Sunday, December 21, 2014

Economic struggles force some families to adjust, make it work

By COURTNEY SERVAES, Herald Staff Writer | 11/11/2009

Children go wherever their parents go.

And sometimes, Renee Crenshaw said they get caught in the middle.

Children go wherever their parents go.

And sometimes, Renee Crenshaw said they get caught in the middle.

Crenshaw, counselor at Eisenhower and Eugene Field elementary schools in Ottawa, said shuffling schools and homes is something that’s becoming more common in area schools because of the economy.

“We do have students that come in because of job changes and job losses,” Crenshaw said. “They have to go wherever their families can make it.”

Gone again

Sometimes they move in, and then they move right out, Crenshaw said.

But teachers do the best they can, she said.

“Sometimes we get them here and we get them settled, and they’re gone again,” she said.

That’s just something Ottawa Superintendent Dean Katt said the district has to be able to deal with.

“In elementary, they work with those kids and families and try to get them acclimated to the school and the policies,” Katt said.

He said academics usually are the biggest issue as teachers must try to figure out where the students are in the coursework — especially if they join late in the semester.

“I know that the teachers spend a lot of time assessing that,” he said. “It is challenging.”

Adjustment

problems

If impacts families, it impacts students.

That’s why Wellsville Superintendent Denise O’Dea said it’s important to meet with new families to help them adjust to the new school environment.

“I would think it would be extremely hard on the students and their families,” O’Dea said.

O’Dea said new students might have difficulty adjusting to their new schools — falling behind in class  because of a lack of sleep or financial problems that are happening at home.

“There could be a whole range of issues — could see some discipline issues, could see some social issues, could see some attachment issues,” O’Dea said.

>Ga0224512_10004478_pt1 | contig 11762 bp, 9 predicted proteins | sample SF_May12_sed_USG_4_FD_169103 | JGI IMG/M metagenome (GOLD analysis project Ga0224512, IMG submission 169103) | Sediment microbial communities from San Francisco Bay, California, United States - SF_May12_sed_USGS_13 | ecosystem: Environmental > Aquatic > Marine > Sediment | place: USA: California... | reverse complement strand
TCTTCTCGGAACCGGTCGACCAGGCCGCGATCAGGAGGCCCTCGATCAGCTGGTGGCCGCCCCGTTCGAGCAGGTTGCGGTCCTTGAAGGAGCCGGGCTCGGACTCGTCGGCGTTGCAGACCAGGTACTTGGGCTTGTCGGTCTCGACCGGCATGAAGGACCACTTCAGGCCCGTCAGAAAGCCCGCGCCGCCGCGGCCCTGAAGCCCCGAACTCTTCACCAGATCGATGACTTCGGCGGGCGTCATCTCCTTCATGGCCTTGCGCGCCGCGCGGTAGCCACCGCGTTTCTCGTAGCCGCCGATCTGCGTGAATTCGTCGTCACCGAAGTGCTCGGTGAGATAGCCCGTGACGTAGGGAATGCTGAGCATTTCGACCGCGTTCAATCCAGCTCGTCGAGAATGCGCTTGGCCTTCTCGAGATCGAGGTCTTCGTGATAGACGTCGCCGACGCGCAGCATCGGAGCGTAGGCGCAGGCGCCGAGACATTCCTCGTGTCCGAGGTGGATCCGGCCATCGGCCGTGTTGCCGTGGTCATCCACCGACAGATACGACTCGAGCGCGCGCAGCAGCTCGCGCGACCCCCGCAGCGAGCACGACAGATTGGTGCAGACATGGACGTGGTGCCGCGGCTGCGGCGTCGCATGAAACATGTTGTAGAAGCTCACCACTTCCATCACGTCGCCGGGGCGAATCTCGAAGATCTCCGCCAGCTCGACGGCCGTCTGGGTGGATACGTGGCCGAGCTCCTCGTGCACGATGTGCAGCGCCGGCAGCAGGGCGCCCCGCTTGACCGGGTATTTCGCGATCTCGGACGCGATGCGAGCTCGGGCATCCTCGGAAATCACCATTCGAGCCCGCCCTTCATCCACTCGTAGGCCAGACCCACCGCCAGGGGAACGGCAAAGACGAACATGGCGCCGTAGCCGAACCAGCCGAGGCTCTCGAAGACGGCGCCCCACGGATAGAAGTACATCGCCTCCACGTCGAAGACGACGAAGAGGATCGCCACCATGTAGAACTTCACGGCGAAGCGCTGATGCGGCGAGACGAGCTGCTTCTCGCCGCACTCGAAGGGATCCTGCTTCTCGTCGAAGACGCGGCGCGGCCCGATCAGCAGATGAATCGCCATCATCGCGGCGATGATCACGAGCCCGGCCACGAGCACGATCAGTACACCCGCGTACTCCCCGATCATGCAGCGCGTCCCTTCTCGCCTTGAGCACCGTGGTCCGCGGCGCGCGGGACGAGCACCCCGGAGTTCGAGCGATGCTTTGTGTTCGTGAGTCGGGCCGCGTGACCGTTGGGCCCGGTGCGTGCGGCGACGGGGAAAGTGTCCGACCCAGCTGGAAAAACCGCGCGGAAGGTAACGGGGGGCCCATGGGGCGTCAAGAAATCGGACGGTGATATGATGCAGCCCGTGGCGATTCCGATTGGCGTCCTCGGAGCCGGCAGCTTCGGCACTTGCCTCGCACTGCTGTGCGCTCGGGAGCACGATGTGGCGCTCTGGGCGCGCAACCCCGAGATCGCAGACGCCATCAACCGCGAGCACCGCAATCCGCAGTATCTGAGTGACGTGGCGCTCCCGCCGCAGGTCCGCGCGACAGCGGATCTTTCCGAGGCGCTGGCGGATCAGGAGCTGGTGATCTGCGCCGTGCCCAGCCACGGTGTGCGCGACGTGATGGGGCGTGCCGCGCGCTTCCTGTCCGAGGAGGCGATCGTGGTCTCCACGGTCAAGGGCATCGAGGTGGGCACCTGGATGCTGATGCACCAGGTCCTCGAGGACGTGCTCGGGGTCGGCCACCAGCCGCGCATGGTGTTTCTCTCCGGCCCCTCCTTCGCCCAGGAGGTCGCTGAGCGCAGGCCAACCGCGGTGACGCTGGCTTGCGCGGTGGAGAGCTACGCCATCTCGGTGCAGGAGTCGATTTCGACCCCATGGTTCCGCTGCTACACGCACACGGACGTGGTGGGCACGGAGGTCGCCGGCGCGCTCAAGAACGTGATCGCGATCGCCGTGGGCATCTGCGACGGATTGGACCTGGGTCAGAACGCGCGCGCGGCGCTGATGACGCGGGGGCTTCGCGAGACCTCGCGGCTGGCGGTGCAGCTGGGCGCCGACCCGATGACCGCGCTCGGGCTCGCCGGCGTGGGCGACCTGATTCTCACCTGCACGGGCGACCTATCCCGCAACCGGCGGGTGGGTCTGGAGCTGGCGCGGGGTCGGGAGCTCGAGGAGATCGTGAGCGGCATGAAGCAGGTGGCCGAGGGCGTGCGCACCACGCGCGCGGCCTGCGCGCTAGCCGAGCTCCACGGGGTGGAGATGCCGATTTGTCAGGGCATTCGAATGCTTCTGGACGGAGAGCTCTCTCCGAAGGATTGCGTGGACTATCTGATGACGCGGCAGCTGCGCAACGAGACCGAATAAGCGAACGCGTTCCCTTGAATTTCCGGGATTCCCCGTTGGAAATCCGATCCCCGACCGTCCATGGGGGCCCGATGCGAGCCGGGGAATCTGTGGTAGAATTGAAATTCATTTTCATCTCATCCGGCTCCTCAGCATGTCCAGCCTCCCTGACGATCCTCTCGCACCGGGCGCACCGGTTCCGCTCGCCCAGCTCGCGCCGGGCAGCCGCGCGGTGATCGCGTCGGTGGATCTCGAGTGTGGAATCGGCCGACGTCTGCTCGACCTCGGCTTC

And these problems aren’t going away any time soon, O’Dea said.

“I think until the economy more fully recovers, we will continue to see the move-ins and the move-outs,” she said. “The job market and job situation is too unstable at this time.”

Support systems

Resources are available for struggling families, West Franklin Superintendent Dotson Bradbury says.

And when a student transfers to the West Franklin School District, Bradbury said school personnel try to help out as much as possible.

“We have school personnel get them acquainted with the new school and their teachers,” he said. “If there are family issues, the school social worker assists the family in making contact with social support systems in the area if they need such supports.”

Sometimes the support might come from school counselors, Central Heights Superintendent Jim Reece said — especially in terms of academics.

“We enroll the students, and the counselor requests academic records from the previous school to see where the student is academically,” he said.

Reece said his district is experiencing an increase in transfers this year, which he says may cause stress on families.

“I believe society is more transient than it used to be,” he said.

Staying positive

Crenshaw never had to switch schools growing up.

But she said it can be like taking on a new job or changing careers.

“I think it depends on the student,” she said. “Any time anyone is changing positions, it can be difficult.”

But she said she — and other school personnel — just try to stay positive and provide as much help as they can to struggling families.

“It’s hard economic times for everyone,” she said. “These kids get caught in some of this.”

Teachers make do, Crenshaw said. They make do with the problems that transfers can have — with homework, with testing.

They do their best to help students catch up, she said.

“All the teachers are wonderful about finding out where the child is and incorporating them into their classrooms,” she said. “It’s difficult for testing purposes, but we just do the best we can.”

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